ACT or SAT scores have long been an important aspect of the college application process, but due to restrictions in testing availability caused by COVID-19, Miami University is continuing its suspension of the standardized test requirement for applicants through spring 2023.
Students submitting an application to Miami will have the option to submit their ACT or SAT score but aren’t required to. The Test Optional FAQs web page states, “If provided, test scores can only help your candidacy for admission, scholarships and honors programs.”
Miami’s shift to a test optional policy is temporary, but several colleges and universities have adopted permanent changes, including Denison University and the University of Chicago.
Bethany Perkins, assistant vice president and director of admission, said Miami will continuously evaluate the test optional policy and consider the possibility of making the change permanent.
“There’s of course the possibility that we will make this a permanent option,” Perkins said. “But we think we have the time right now to learn for a few years of test optional policies about how this impacts our yield predictions, retention and graduation.”
Perkins said the volume of applications to Miami has increased since the suspension of the standardized test score requirement; about 40% of applicants chose not to include a standardized test score.
Last year’s application season was the first time Miami had a test optional policy. This was because the COVID-19 pandemic restricted testing availability and continues to impact students and admissions officers nationwide.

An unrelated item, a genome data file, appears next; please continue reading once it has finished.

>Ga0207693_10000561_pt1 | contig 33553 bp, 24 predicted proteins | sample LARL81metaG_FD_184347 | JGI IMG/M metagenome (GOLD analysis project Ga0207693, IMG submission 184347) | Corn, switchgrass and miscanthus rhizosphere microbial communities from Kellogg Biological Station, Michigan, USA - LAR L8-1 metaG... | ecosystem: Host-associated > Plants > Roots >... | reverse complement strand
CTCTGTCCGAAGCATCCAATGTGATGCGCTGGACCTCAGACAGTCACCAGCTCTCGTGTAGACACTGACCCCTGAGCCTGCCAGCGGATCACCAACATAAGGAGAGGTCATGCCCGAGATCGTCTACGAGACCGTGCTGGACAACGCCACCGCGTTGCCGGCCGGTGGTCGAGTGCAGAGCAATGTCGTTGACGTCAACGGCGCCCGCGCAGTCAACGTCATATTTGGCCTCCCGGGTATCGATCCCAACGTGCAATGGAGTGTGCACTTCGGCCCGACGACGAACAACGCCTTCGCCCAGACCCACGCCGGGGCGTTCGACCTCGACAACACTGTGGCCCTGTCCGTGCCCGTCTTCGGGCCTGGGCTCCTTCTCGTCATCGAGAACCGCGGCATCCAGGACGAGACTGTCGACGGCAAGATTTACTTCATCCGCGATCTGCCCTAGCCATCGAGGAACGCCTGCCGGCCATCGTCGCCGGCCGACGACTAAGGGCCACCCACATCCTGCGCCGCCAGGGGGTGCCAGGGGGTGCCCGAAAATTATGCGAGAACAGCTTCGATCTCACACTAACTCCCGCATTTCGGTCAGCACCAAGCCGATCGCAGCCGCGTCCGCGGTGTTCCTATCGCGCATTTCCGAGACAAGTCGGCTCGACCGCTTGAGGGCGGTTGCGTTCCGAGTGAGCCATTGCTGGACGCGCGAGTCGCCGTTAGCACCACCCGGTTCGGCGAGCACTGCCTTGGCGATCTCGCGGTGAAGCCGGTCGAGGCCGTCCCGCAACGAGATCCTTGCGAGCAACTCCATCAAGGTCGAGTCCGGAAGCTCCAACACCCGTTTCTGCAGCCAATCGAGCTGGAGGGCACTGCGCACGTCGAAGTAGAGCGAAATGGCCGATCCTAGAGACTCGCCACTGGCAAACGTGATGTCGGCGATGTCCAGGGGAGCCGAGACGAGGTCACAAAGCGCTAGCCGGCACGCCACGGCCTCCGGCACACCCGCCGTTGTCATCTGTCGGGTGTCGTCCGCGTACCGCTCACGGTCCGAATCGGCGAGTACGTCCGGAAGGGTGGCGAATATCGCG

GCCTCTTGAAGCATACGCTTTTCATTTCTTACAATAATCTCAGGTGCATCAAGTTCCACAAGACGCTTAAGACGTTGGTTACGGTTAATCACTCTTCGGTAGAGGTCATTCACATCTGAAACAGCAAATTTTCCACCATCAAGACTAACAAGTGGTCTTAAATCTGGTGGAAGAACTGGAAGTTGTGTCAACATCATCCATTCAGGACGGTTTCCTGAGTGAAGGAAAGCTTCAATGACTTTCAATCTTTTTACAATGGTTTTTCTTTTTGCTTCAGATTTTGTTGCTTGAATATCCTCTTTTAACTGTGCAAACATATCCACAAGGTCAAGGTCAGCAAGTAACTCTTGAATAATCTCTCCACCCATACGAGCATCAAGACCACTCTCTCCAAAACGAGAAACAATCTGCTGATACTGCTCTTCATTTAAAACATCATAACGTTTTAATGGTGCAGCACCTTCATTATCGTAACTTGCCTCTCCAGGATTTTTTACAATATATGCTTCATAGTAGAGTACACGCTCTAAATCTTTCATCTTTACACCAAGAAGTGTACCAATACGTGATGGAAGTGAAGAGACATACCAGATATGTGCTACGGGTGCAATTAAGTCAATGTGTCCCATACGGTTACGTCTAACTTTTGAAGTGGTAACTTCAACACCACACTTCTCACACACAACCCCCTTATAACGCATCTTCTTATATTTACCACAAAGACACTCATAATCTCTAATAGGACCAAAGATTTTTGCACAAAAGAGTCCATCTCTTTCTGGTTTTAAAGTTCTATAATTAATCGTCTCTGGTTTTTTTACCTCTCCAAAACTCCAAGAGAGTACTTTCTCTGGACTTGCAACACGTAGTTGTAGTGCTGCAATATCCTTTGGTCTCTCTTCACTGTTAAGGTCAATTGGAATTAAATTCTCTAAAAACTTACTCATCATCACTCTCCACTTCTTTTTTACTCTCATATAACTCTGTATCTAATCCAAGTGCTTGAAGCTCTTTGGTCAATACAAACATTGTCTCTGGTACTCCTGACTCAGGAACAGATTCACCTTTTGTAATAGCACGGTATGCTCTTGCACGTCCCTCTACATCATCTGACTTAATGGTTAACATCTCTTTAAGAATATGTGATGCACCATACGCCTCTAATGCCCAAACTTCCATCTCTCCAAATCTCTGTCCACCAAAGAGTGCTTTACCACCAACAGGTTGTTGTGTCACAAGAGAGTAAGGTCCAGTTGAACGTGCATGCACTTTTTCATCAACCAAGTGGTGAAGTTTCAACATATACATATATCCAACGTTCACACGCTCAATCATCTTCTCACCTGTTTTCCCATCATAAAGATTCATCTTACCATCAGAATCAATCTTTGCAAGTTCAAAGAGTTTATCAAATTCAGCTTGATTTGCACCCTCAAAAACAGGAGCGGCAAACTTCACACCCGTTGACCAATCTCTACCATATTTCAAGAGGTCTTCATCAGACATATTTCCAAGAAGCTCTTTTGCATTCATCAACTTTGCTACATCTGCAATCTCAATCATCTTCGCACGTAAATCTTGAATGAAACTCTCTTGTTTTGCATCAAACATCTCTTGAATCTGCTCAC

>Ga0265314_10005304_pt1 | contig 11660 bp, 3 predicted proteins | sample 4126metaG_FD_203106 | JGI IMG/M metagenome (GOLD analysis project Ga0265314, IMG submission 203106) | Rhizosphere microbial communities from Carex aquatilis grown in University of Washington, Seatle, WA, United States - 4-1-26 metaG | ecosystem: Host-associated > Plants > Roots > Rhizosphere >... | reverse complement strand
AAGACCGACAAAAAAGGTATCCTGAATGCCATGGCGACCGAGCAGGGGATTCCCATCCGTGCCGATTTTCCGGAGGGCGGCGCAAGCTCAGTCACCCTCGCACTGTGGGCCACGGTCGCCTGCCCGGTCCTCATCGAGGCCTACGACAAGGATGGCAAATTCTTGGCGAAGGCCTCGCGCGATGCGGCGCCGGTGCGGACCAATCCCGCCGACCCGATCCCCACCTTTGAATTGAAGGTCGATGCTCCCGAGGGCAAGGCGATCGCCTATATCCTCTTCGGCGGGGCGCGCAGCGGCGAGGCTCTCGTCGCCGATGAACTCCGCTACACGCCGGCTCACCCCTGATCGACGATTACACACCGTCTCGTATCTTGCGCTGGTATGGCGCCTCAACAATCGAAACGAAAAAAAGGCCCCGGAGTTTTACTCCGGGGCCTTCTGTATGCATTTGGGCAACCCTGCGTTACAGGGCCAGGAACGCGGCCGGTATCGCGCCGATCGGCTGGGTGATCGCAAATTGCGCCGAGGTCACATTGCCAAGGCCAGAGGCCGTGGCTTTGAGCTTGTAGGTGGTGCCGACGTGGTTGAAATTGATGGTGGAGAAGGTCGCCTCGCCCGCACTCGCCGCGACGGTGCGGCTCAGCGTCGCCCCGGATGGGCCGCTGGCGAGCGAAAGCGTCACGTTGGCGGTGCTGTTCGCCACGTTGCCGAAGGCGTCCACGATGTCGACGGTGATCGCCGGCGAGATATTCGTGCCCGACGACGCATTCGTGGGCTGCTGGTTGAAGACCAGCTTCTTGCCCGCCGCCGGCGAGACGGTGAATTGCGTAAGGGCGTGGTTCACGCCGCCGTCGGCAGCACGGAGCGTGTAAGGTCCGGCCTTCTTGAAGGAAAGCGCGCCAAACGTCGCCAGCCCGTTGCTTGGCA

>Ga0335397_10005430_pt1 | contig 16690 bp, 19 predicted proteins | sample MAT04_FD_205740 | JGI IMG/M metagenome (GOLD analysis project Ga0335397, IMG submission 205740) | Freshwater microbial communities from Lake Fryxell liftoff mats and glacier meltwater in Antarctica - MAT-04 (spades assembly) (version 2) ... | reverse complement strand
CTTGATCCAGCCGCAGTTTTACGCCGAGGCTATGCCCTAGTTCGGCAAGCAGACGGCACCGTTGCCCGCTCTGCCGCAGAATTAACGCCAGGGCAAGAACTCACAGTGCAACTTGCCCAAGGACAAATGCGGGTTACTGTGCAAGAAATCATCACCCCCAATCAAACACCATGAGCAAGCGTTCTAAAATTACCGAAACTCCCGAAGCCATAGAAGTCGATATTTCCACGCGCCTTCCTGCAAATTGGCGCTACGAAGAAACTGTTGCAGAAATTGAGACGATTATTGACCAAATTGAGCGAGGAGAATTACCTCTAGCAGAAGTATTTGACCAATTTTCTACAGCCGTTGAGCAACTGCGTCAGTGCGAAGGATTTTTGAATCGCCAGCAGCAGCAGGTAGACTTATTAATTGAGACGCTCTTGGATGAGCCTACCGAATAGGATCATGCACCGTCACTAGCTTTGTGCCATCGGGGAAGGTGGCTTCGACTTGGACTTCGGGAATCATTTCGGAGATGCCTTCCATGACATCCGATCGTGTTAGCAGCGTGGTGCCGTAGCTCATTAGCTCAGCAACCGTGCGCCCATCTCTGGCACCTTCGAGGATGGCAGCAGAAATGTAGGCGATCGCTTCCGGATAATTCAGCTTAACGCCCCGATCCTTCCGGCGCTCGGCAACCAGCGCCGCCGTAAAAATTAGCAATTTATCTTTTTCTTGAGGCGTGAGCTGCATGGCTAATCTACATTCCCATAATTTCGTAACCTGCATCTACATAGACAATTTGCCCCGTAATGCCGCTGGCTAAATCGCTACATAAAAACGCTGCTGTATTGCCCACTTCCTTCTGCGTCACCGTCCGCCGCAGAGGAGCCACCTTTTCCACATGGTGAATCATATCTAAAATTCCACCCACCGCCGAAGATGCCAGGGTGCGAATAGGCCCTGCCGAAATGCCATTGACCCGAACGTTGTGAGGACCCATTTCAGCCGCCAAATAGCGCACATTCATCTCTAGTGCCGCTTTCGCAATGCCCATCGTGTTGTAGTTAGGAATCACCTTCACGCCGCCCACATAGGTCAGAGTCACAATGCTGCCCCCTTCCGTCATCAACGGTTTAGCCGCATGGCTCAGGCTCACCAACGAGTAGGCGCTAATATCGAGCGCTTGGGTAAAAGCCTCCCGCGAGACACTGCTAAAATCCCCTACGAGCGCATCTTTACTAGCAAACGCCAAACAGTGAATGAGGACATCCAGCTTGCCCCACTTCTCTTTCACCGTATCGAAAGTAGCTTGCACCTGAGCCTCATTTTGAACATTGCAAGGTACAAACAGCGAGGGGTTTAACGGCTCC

“We have students last year and this year who are going through the application process at varying levels of readiness for the test, varying levels of access to testing,” Perkins said.
Standardized tests are just one piece of a college application. Miami describes its admissions process as holistic: evaluating an applicant’s high school curriculum and performance, application essays, extracurricular activities and significant achievements, regardless of the inclusion of standardized test scores.
Micah Gretta, a first-year university studies major, said he feels not submitting his ACT score ultimately helped his application.
“I had planned on applying anyway,” Gretta said. “But I was under the impression that I might not get into Miami with my ACT score at the time. I think my essay and GPA made up for my lack of ACT score.”
As a Public Ivy, Miami is largely considered an academically rigorous school, a reach school for many applicants. For students who struggle with standardized testing or are not happy with their scores, excluding their test scores makes Miami a more accessible option.
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“I do think it made Miami more accessible as I had trouble with ACT testing,” Gretta said.
The ability to apply without a standardized test score has influenced the demographic of students applying to Miami.
“Last year, when we announced the suspension of our test score policy, we saw the highest number of applications that Miami has ever seen.” Perkins said. “And we see a higher percentage of underrepresented minority students, of first generation students applying to Miami.”
Leah Vanasdale, a first-year university studies major, submitted her test score to Miami but said she might have made a different decision if she’d performed differently on the test.
“I don’t think it would have really hurt my application to not include the score, since my transcript would have made up for it most likely,” Vanasdale said, “but I definitely think if I wasn’t as happy with my score, I wouldn’t have sent it in.”